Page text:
Friday, September 16, 2005

Roger Keith Coleman’s last words moments before the state of Virginia put him to death May 20, 1992.

An innocent man is going to be murdered tonight. When my innocence is proven, I hope Americans will realize the injustice of the death penalty as all other civilized countries have.

The following is an article published by the Quixote Center in Hyattsville, Maryland.


On May 20, 1992, the State of Virginia, with the acquiescence of the federal government, executed Roger Keith Coleman in the electric chair. New evidence, including evidence that another man committed the crime, failed to stop his execution. The state and federal governments failed to secure Coleman's right to a fair and impartial trial. A missed deadline barred appellate review and resulted in his execution.


Wanda McCoy was attacked in, or just outside, her home on March 10, 1981. She was then raped and murdered. There was little sign of a struggle and, as she seldom opened the door when she was home alone, it was assumed she had allowed her attacker to come into the house. Roger Coleman, her brother-in-law, had access to the house and immediately became a suspect. Coleman, who worked in a mine, had reported to work that night but had left when his shift was dismissed.

A fingerprint was found on the front screen door and a pry mark on the front door molding, and bloodstains inside the house. The victim had broken fingernails, cuts on the hands, and a dark, dusty substance on her body. The autopsy report recorded wounds to her chest and throat, but did not mention defensive wounds on her hands or a bruise on her arm. Limited forensic testing was done.

Salient Issues

Coleman had a well-documented list of his whereabouts on the night of the murder and several alibi witnesses who gave affidavits.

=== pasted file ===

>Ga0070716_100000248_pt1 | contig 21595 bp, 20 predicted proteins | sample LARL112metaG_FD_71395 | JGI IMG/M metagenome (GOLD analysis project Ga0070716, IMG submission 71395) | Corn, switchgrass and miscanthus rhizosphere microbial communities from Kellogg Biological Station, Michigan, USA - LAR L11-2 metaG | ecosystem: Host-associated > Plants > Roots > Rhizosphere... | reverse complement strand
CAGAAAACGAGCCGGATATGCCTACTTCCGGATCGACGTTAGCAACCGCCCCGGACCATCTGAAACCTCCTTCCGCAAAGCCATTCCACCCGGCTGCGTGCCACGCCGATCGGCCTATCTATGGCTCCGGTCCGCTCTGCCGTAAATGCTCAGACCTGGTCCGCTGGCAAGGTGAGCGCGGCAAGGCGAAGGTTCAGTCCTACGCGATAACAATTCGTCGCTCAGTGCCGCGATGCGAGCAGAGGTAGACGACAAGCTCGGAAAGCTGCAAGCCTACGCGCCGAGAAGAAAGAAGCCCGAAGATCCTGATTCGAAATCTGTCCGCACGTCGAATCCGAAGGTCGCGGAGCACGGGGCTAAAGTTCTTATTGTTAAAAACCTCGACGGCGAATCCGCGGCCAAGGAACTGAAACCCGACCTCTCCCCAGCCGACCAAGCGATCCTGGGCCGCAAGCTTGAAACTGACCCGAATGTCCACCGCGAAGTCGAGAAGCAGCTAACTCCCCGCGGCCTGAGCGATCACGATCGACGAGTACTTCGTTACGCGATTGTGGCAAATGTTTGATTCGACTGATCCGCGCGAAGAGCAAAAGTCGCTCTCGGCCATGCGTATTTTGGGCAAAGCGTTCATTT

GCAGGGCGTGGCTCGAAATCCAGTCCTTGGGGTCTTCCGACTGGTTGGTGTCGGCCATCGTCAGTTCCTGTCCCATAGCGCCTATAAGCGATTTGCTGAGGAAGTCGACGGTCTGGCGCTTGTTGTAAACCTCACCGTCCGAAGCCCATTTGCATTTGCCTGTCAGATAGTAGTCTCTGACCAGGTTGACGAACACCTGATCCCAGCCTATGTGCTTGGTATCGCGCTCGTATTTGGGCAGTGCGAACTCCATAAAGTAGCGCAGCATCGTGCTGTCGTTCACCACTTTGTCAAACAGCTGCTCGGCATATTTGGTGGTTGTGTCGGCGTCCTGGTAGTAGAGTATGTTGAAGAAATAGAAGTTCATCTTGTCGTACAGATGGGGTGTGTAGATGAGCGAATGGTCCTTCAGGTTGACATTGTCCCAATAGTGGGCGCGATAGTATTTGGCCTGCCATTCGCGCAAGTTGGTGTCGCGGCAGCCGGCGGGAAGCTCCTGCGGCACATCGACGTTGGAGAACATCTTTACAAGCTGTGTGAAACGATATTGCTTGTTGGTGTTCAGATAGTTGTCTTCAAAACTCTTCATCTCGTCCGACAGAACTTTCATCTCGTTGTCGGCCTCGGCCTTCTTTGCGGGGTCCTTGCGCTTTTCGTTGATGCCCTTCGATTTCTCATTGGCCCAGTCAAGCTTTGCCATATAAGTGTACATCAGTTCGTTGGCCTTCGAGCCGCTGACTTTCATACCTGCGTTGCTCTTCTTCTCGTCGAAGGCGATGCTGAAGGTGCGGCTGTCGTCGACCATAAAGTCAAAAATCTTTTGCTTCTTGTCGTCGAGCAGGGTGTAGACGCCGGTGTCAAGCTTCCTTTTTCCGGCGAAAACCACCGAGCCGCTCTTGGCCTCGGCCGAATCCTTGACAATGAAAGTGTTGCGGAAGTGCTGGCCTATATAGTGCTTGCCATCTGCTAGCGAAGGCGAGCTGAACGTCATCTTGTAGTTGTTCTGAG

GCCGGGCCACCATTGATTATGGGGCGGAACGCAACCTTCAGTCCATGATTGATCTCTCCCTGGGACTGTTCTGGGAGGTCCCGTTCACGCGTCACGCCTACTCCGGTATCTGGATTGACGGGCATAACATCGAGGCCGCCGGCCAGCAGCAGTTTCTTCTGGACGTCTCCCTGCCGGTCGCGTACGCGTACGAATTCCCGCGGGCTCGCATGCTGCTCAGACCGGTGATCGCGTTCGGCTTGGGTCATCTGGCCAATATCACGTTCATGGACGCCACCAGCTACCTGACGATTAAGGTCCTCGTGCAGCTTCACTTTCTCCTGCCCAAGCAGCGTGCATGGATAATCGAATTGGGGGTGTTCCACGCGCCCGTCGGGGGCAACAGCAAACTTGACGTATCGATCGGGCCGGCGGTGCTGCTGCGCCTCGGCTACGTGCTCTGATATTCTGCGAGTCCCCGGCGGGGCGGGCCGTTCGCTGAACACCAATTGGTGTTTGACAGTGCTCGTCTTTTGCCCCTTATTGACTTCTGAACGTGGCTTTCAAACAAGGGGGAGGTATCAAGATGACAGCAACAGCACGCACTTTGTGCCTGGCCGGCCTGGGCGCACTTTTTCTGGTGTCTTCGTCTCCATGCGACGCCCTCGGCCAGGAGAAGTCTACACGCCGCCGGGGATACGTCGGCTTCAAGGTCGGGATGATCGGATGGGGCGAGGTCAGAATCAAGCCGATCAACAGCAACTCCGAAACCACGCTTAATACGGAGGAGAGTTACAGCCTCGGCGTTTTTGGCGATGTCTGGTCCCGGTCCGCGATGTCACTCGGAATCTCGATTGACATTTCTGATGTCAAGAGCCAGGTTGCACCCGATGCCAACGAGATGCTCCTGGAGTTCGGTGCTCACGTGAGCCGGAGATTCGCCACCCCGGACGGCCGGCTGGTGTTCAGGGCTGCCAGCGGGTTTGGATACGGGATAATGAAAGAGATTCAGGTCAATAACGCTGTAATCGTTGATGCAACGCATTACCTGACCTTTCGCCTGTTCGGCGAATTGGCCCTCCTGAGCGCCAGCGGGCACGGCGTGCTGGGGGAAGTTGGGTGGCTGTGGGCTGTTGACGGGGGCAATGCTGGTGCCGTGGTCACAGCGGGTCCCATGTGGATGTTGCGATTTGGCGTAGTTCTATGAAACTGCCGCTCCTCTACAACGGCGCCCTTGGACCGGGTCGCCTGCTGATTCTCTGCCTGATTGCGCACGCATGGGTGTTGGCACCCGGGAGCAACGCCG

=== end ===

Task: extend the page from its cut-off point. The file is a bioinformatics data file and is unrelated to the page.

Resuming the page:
The state's own timeline of events the night of the murder suggested it was unlikely Coleman could have committed the murder.

Physical evidence from the crime scene – including soil on McCoy's hands, an unanalyzed fingerprint on the front screen door of her house, and a pry mark on a door molding – contradicted the prosecution's theory that the victim willingly allowed her murderer to enter her home, a theory used to convict Coleman. T

The prosecution claimed that there was little sign of a struggle. However, the victim had defensive wounds, including cuts on her hands, broken fingernails, and a bruise on her upper arm but the defense did not introduce this evidence.

Testing of semen did not rule out Coleman but later forensic opinions based on more sophisticated DNA testing indicated a second person may have participated in the crime.

At trial, the prosecution presented evidence given by a jailhouse informant who alleged Coleman had confessed to the crime. The informant was released from jail soon after testifying.Another man later stated that he had killed Wanda McCoy. This man had a history of violence and rape.

Coleman's chances to appeal his conviction in state and federal courts were restricted when his lawyers missed a deadline for filing his original appeal in state court by one day.

The Trial